Advice for Parents of Teen Drivers

January 26, 2017

Advice for Parents of Teen Drivers

Statistics show that teenagers are more likely than any other age group to be involved in an automobile accident. PURE has had claims involving several tragic incidents, many of which involved the use of a cell phone. Some accidents, however, simply reflected the teenagers' lack of driving experience. As a parent, you can help your teenager become a safe and skilled driver by setting a good example and discussing safe driving practices.

The following advice can help you play this important role in keeping your teenage driver safe:

 

Prevent distracted driving.

Consider a device or app that will help your teenager resist distractions such as text messages, music selection or other non-driving smartphone uses. The market for these solutions is growing rapidly, and many different options exist. Some even offer feedback regarding the driver's skill and safety practices, providing opportunity for improvement. We recommend researching these devices and apps before deciding which one may fit your family's needs best.


Restrict night driving.

The most severe teen crashes occur between 9 PM and midnight. In addition to the fact that night driving requires more skill behind the wheel, late-night outings tend to be recreational. Even teens who usually follow safe driving practices can be easily distracted or tempted to take risks. Setting restrictions around driving after 9 PM can help to increase safety.

 

Restrict teenage passengers.

About six in every ten teenage passenger deaths occur in crashes with teen drivers. Such passengers can easily distract a newly licensed driver, and their presence may also lead to greater risk-taking. These crashes happen during the day and at night, so the best policy is to restrict teen passengers at all times.


Limit driving in bad weather.

Bad weather makes driving more dangerous for people of all ages, but teen drivers, in particular, lack the experience to react safely in wet or slick conditions. Limit your teen’s unsupervised driving in severe weather until they gain more experience.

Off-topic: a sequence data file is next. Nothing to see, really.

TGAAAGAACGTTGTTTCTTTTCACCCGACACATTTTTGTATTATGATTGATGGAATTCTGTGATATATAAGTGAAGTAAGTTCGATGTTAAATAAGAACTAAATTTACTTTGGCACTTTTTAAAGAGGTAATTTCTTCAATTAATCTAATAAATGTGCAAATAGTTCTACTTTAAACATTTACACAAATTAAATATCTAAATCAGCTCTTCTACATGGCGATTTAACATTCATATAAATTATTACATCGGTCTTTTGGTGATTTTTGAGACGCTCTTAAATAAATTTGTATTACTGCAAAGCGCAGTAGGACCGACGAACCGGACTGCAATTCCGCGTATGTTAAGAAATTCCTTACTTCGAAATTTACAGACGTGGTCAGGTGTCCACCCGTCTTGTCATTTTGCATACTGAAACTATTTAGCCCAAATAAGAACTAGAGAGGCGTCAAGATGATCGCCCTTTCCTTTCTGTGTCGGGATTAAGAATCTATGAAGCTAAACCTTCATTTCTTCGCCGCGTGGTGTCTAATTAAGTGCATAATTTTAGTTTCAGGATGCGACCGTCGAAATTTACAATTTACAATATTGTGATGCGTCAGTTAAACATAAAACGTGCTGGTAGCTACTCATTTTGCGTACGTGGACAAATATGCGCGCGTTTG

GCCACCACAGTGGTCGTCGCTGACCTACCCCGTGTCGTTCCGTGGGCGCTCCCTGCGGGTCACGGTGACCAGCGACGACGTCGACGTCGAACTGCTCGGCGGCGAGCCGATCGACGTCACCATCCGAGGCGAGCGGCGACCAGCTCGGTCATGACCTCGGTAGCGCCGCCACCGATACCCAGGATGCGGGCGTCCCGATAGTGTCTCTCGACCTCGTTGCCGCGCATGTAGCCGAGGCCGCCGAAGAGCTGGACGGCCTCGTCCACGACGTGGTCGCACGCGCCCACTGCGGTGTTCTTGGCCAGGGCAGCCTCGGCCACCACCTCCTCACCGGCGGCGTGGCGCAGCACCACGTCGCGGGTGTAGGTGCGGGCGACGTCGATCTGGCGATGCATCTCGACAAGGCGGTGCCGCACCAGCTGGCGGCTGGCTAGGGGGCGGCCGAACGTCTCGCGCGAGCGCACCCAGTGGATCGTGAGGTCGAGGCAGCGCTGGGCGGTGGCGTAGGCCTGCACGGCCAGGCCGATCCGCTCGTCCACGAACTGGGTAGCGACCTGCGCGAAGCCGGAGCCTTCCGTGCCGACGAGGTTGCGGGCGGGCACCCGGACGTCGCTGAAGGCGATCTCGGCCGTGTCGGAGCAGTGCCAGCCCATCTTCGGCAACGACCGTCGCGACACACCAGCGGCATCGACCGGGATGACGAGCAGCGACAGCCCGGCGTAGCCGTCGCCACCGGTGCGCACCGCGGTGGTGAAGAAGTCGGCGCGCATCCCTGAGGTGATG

Take advantage of driver safety programs.

Driver safety programs and courses are offered by many different organizations across the country. Enrolling your teen in such a program is a great way to help them learn safer driving techniques in a controlled and strategic environment. A PURE Member Advocate® can help you find a program in your area; call (888) 813-PURE or email memberadvocate@pureinsurance.com to get started.


Be hands-on.

Don’t just rely on driver's education—take an active role in helping your teenager learn to drive. Plan a series of practice sessions that include a wide variety of situations, including night and bad-weather driving, and continue to teach and supervise as your teenager graduates from a learner’s permit to a restricted or full license. Also, remember that you’re a role model and can lead by example; take the opportunity to demonstrate how you'd like your teenager to drive while you're behind the wheel yourself.


Emphasize the importance of seat belts.

Just because your teenager wears their seat belt while you're in the car doesn't mean it will be worn when they are driving alone or with peers. Insist that every member of your family get into the habit of wearing a seat belt at all times, even in the back seat or during very short trips.


Prohibit drinking and driving.

Help your teenager understand that it’s illegal and highly dangerous to drive after drinking alcohol or using any other drug. While alcohol isn’t a factor in the majority of fatal crashes that involve 16-year-old drivers, it still represents a threat. Even small amounts of alcohol are impairing for teenagers.


Choose vehicles with safety, not image, in mind.

The best vehicle choice for your teenager is one that reduces their chances of crashing and offers protection from injury in the event of a crash. Ensure their car is equipped with the latest safety technology, including side airbags and electronic stability control. Although your teen may be drawn to smaller-sized or performance vehicles, these introduce dangerous risk factors: small cars don’t offer the ideal protection during collisions, and performance vehicles might tempt someone to speed. 


Get it in writing.

Download and print PURE’s Parent/Teen Driver Agreement to outline their driving privileges and document specific penalties for rule-breaking. Discuss the contents of the agreement with your teen and have them sign it. This way, the rules and potential consequences will be documented and agreed upon ahead of time.

 

i AAA and Seventeen Magazine.  ii “Teen Drivers: Get the Facts.” Centers for Disease Control and Prevention.  iii National Highway Traffic Safety Administration